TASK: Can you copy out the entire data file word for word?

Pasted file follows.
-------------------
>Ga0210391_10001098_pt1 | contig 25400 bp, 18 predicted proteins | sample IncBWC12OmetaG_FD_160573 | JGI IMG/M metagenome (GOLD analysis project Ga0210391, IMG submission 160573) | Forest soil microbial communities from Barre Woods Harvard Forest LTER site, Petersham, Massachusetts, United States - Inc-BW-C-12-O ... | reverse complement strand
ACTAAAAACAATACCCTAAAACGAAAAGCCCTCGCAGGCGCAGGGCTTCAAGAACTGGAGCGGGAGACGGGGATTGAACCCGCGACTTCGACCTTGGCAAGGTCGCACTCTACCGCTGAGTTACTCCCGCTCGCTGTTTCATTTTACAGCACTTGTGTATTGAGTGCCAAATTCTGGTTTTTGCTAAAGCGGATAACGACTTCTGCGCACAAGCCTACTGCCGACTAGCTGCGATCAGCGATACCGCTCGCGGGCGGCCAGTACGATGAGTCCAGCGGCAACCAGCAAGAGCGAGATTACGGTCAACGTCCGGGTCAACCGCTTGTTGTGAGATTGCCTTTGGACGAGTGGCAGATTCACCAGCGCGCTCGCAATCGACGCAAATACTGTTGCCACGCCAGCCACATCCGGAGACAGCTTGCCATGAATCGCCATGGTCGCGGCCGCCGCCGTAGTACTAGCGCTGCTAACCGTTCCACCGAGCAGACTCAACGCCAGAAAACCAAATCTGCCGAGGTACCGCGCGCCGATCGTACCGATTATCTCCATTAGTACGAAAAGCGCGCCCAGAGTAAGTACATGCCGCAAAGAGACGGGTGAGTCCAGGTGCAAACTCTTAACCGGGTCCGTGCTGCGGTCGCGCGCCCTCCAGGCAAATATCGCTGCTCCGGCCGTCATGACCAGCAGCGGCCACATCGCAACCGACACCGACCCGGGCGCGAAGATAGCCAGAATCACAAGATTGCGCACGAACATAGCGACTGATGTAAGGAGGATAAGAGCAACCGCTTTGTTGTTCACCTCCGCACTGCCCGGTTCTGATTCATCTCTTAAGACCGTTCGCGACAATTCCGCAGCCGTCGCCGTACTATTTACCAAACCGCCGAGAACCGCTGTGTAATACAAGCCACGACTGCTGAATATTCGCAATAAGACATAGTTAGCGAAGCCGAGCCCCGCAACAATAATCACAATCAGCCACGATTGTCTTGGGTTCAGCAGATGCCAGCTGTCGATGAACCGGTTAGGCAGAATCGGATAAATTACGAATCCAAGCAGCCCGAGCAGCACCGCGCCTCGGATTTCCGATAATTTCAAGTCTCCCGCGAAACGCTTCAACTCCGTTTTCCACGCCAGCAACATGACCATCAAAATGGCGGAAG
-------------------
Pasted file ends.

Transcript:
>Ga0210391_10001098_pt1 | contig 25400 bp, 18 predicted proteins | sample IncBWC12OmetaG_FD_160573 | JGI IMG/M metagenome (GOLD analysis project Ga0210391, IMG submission 160573) | Forest soil microbial communities from Barre Woods Harvard Forest LTER site, Petersham, Massachusetts, United States - Inc-BW-C-12-O ... | reverse complement strand
ACTAAAAACAATACCCTAAAACGAAAAGCCCTCGCAGGCGCAGGGCTTCAAGAACTGGAGCGGGAGACGGGGATTGAACCCGCGACTTCGACCTTGGCAAGGTCGCACTCTACCGCTGAGTTACTCCCGCTCGCTGTTTCATTTTACAGCACTTGTGTATTGAGTGCCAAATTCTGGTTTTTGCTAAAGCGGATAACGACTTCTGCGCACAAGCCTACTGCCGACTAGCTGCGATCAGCGATACCGCTCGCGGGCGGCCAGTACGATGAGTCCAGCGGCAACCAGCAAGAGCGAGATTACGGTCAACGTCCGGGTCAACCGCTTGTTGTGAGATTGCCTTTGGACGAGTGGCAGATTCACCAGCGCGCTCGCAATCGACGCAAATACTGTTGCCACGCCAGCCACATCCGGAGACAGCTTGCCATGAATCGCCATGGTCGCGGCCGCCGCCGTAGTACTAGCGCTGCTAACCGTTCCACCGAGCAGACTCAACGCCAGAAAACCAAATCTGCCGAGGTACCGCGCGCCGATCGTACCGATTATCTCCATTAGTACGAAAAGCGCGCCCAGAGTAAGTACATGCCGCAAAGAGACGGGTGAGTCCAGGTGCAAACTCTTAACCGGGTCCGTGCTGCGGTCGCGCGCCCTCCAGGCAAATATCGCTGCTCCGGCCGTCATGACCAGCAGCGGCCACATCGCAACCGACACCGACCCGGGCGCGAAGATAGCCAGAATCACAAGATTGCGCACGAACATAGCGACTGATGTAAGGAGGATAAGAGCAACCGCTTTGTTGTTCACCTCCGCACTGCCCGGTTCTGATTCATCTCTTAAGACCGTTCGCGACAATTCCGCAGCCGTCGCCGTACTATTTACCAAACCGCCGAGAACCGCTGTGTAATACAAGCCACGACTGCTGAATATTCGCAATAAGACATAGTTAGCGAAGCCGAGCCCCGCAACAATAATCACAATCAGCCACGATTGTCTTGGGTTCAGCAGATGCCAGCTGTCGATGAACCGGTTAGGCAGAATCGGATAAATTACGAATCCAAGCAGCCCGAGCAGCACCGCGCCTCGGATTTCCGATAATTTCAAGTCTCCCGCGAAACGCTTCAACTCCGTTTTCCACGCCAGCAACATGACCATCAAAATGGCGGAAG